This project brought to light the small overlooked niches set into buildings in six small installations for Nocturne 2012 viewers, as they wandered the downtown core. Each one was filled with a glowing light and a translucent cover, the surface of each installation mimicking the texture of the wall surrounding it. Upon closer inspection, the cover is made from beeswax and the glow that emanates has a honeycomb pattern from within.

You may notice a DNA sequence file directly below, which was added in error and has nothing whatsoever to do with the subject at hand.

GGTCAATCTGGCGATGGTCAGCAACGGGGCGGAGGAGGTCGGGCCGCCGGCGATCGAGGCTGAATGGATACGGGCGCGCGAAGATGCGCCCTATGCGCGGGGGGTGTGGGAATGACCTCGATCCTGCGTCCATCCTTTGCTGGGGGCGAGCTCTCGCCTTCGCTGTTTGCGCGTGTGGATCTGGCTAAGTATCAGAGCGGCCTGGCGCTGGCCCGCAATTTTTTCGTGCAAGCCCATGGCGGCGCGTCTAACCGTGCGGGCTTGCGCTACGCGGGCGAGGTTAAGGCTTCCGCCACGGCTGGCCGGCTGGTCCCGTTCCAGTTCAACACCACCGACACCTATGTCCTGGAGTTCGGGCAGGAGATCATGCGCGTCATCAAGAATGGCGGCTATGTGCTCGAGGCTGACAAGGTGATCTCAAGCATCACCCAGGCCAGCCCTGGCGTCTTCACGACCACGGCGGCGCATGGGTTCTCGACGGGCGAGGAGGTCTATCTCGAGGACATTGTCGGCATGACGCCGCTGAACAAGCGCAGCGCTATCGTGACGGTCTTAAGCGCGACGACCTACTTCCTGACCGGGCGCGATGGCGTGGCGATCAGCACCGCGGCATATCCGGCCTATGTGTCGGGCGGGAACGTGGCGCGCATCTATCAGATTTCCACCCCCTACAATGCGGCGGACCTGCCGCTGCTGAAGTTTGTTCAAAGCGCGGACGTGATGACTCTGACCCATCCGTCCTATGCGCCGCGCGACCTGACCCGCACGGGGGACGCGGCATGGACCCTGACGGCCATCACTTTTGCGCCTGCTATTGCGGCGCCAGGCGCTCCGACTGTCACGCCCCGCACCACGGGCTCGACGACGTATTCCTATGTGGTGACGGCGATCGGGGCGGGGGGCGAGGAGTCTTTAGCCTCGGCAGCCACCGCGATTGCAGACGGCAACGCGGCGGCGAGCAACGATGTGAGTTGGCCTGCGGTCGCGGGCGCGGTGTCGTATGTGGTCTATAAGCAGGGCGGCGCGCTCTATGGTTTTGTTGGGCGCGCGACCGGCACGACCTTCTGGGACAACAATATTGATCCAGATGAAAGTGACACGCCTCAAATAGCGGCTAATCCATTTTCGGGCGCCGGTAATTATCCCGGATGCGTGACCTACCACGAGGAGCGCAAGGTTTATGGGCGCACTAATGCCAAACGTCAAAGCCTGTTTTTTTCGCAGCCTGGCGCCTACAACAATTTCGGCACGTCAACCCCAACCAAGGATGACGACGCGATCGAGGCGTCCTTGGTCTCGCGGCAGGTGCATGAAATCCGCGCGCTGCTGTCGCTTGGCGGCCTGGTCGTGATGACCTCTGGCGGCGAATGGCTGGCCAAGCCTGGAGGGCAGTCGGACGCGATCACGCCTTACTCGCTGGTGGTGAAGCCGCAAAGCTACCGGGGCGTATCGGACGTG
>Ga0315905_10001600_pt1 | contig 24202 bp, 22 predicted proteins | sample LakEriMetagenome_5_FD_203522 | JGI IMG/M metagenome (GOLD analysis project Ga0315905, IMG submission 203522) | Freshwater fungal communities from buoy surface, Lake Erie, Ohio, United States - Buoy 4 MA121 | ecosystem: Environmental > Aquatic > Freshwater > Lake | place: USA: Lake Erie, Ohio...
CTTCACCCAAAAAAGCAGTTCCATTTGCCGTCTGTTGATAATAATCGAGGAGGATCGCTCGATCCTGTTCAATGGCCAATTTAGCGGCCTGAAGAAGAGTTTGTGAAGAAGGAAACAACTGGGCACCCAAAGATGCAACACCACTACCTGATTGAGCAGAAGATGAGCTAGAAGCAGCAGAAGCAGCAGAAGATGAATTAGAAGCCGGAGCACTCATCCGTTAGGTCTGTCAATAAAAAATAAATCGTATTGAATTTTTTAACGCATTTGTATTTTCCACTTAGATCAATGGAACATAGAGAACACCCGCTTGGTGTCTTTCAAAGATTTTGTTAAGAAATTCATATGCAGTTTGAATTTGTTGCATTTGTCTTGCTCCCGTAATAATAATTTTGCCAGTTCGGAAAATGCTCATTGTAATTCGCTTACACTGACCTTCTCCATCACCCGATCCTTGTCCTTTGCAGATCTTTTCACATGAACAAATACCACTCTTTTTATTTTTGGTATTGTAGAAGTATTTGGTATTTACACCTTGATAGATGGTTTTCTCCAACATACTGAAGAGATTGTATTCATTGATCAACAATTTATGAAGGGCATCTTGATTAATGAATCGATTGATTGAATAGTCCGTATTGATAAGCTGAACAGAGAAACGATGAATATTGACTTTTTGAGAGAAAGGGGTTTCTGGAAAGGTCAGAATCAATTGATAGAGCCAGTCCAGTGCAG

In the days of ancient civilizations, when the wild wasp was domesticated into the bee, humans and bees developed a close relationship with each other. An external representation of this relationship is the bees’ dwelling, the hive. The modern frame-based beehive, with its underlying principles of rationality and profit making, has existed only for some 150 years. The death of many modern hives has likely occurred due to overpopulation and inattention to the health of the colony population. This project recognizes the tenuous and precarious nature of current bee populations and draws parallels faced by our urban downtown core. We are in the process of seeing many vacant properties and small businesses dying out, replaced by huge box stores in the suburbs, due to inattention to the needs of our downtown businesses and residents. Both colonies and cities are social organisms, needing stable structures and healthy environments to prosper. This project attempts to merge concepts of social and environmental responsibility, employing beehive metaphors within a locative context.